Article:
• This tool is a non-invasive technique that allows the evaluation of
• The aim of the chapter is to provide a global understand of EMG
parameters used to access low back muscle.
• Low back muscle fatigue during isometric contractions: Dolan
et al. (1995) developed an alternative protocol called “Frequency
• In their study thirty-five health volunteers pulled upward with
constant force on a handlebar attached to the floor while the EMG
signal from the erector spinae was recorded at the levels T10 and
• The power spectra were divided into 10 frequency bands between
5Hz and 300Hz.
• Conclusion: EMG techniques and its application to
the assessment of low back muscle.
• It was shown that the surface EMG has a good
reliability in its parameters, and is a good tool to
access muscle fatigue.
The clinical significance of electromyography normalisation
techniques in subjects with anterior cruciate ligament injury
during treadmill walking.
Benoit DL1, Lamontagne M, Cerulli G, Liti A.
Gait Posture.2003 Oct; 18(2):56-63.
• This study investigated the clinical interpretation of three electromyographic
(EMG) normalisation techniques to detect neuromuscular alterations in
patients diagnosed with anterior cruciate ligament knee injury during treadmill
• The EMG signal was normalised using the mean value during the gait cycles
(MEA), the maximum value during the gait cycles (MAX), and a maximum
voluntary isometric contraction (MVC) test in 16 male and female subjects.
• The MAX method detected an increase in total muscle activity in
the injured limb rectus femoris (11.6%; P=0.02) while the MVC
method detected decreased injured limb gastrocnemius medialis
(GM) overall muscle activity (34.4%; P=0.02). The MAX method
identified decreased GM activity in three portions of the gait cycle.
• This study indicates the importance of choosing the appropriate
normalisation technique since its choice will change outcome
measures and subsequent clinical interpretation.
The Effects of Upper-Limb Training Assisted with an
Electromyography-Driven Neuromuscular Electrical
Stimulation Robotic Hand on Chronic Stroke
Chingyi Nam,1 Wei Rong,1 Waiming Li,1 Yunong Xie,1 Xiaoling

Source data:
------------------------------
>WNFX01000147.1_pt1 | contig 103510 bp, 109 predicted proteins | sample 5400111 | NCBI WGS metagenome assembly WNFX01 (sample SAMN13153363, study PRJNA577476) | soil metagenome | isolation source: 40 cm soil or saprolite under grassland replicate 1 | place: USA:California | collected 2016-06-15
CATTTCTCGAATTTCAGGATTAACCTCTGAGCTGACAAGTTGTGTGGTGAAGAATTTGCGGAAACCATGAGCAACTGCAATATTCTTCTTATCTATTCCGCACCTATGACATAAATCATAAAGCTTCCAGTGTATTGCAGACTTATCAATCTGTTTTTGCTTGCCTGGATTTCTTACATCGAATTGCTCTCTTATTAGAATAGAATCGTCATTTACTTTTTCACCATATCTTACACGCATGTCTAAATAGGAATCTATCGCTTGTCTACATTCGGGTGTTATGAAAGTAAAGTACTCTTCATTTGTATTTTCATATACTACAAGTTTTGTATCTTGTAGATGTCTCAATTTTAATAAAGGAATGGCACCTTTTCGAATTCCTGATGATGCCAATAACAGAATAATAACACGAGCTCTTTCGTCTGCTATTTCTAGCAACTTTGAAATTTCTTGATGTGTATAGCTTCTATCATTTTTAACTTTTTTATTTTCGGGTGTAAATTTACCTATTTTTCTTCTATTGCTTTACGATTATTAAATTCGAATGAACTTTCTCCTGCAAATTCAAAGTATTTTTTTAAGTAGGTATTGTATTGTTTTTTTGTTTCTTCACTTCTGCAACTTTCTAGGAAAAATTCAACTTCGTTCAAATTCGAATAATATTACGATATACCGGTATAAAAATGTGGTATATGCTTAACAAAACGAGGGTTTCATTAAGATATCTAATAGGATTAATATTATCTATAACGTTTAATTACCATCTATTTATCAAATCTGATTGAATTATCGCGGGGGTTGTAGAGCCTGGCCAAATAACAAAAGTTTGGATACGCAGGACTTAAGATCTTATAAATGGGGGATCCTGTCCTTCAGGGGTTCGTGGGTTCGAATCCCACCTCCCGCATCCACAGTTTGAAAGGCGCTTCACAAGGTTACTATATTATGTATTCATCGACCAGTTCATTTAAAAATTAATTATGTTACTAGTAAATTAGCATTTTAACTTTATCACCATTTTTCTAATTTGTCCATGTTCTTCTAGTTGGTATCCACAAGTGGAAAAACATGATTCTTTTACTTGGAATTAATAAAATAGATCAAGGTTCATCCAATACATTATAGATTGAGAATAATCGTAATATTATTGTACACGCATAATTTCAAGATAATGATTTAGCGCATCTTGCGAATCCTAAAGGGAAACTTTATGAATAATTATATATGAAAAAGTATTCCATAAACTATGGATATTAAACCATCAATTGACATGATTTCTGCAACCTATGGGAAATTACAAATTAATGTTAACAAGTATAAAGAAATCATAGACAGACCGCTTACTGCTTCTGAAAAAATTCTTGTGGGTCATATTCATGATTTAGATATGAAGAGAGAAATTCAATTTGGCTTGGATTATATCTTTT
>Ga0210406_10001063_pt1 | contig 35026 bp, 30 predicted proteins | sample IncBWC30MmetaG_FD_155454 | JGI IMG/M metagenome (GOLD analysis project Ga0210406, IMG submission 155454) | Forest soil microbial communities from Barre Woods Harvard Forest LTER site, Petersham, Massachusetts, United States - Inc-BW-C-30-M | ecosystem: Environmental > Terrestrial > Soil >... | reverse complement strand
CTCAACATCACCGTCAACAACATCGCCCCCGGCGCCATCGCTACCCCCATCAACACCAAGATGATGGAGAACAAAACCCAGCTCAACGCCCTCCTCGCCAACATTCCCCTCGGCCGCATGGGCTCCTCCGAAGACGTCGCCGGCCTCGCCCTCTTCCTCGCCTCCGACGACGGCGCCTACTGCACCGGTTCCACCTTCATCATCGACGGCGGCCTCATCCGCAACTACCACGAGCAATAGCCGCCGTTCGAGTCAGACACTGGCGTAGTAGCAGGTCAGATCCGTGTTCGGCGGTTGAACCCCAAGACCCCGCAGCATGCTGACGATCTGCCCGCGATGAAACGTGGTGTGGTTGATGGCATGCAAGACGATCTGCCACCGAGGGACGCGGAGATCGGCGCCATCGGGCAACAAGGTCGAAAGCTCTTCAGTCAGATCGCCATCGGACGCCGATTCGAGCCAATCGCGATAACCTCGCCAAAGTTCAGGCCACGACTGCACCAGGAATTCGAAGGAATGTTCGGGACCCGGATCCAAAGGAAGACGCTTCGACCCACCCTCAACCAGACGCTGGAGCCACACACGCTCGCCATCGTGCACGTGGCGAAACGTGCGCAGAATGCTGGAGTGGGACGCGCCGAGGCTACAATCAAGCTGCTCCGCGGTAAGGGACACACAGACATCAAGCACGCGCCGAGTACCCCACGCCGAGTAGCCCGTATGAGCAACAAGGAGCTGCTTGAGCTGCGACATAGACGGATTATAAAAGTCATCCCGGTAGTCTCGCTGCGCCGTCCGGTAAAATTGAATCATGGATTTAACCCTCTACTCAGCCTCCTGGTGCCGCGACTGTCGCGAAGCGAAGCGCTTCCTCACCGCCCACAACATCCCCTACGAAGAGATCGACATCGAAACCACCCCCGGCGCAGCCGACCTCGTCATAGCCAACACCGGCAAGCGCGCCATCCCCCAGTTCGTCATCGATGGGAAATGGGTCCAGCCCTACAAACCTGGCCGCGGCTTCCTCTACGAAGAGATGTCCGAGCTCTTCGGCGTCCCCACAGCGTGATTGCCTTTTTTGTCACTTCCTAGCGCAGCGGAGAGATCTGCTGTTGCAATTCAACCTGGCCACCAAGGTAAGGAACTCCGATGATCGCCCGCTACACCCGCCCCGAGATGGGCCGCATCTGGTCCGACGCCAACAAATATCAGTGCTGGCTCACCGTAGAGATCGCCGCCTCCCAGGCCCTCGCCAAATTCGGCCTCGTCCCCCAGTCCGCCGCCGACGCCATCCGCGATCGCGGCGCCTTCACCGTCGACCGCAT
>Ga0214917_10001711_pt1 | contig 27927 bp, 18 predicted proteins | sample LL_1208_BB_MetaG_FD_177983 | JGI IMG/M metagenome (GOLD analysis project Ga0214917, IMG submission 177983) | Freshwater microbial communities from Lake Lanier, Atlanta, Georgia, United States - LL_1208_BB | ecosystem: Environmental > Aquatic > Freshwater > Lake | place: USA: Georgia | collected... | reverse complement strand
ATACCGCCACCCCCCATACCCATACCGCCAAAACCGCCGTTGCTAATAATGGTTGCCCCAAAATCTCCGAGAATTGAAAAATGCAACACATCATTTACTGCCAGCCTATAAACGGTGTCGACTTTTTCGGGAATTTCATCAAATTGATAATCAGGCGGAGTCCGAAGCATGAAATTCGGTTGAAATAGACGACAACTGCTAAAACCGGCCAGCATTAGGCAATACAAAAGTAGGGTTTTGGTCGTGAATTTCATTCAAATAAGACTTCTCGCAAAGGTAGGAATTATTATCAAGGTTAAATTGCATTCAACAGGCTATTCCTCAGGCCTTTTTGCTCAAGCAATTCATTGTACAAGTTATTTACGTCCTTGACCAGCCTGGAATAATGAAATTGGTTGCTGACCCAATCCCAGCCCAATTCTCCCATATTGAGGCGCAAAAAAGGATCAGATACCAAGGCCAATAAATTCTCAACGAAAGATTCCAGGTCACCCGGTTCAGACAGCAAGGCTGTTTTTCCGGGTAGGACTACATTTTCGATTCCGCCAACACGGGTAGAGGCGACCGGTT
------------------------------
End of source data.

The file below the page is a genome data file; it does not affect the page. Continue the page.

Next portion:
Hu,1,* and Yongping Zheng1
Impaired hand dexterity is a major disability of the upper limb after stroke. An
electromyography (EMG)-driven neuromuscular electrical stimulation (NMES)
robotic hand was designed previously, whereas its rehabilitation effects were not
A clinical trial with single-group design was conducted on chronic stroke
participants (n = 15) who received 20 sessions of EMG-driven NMES-robotic
hand-assisted upper-limb training.
The training effects were evaluated by pre training, post training, and 3-month
follow-up assessments with the clinical scores of the Fugl-Meyer Assessment
(FMA), the Action Research Arm Test (ARAT), the Wolf Motor Function Test, the
Motor Functional Independence Measure, and the Modified Ashworth Scale
(MAS). Improvements in the muscle coordination across the sessions were
investigated by EMG parameters, including EMG activation level and Co-
contraction Indexes (CIs) of the target muscles in the upper limb.
The upper-limb training integrated with the assistance from the EMG-driven
NMES-robotic hand is effective for the improvements of the voluntary motor
functions and the muscle coordination in the proximal and distal joints.
Furthermore, the motor improvement after the training could be maintained till
3 months later.
• Concepts of EMG
• Instrumentation and signal characteristics.
1. Different types of electrodes.
2. EMG examination.
3. Normal potential.
4. Abnormal potential.
• Different conditions
• Clinical implication.
1. Physical Rehabilitation 5th Edition. By: Susan B.O’sullivan.
Thomas J. Schmitz.
2. Electrodiagnosis in Diseases of Nerve And Muscle: Principles
and Practice. By: Jun Kimura
3. Electrodiagnosis in Amyotrophic Lateral Sclerosis, Nanette C
Joyce et al, PM R. 2013 May; 5(5 0): S89–S95.
4. Electrophysiology of Myopathy Approach to the Patient With
Myopathy in the EMG Laboratory , Nithi S. Anand et al.
5. The clinical significance of electromyography normalisation
techniques in subjects with anterior cruciate ligament injury
during treadmill walking. Benoit dl et al. Gait posture. 2003 oct;
6. The effects of upper-limb training assisted with an neuromuscular
electrical stimulation robotic hand on chronic stroke. Chingyi
Nam et al.
7. Applications of EMG in clinical and sports medicine : Edited by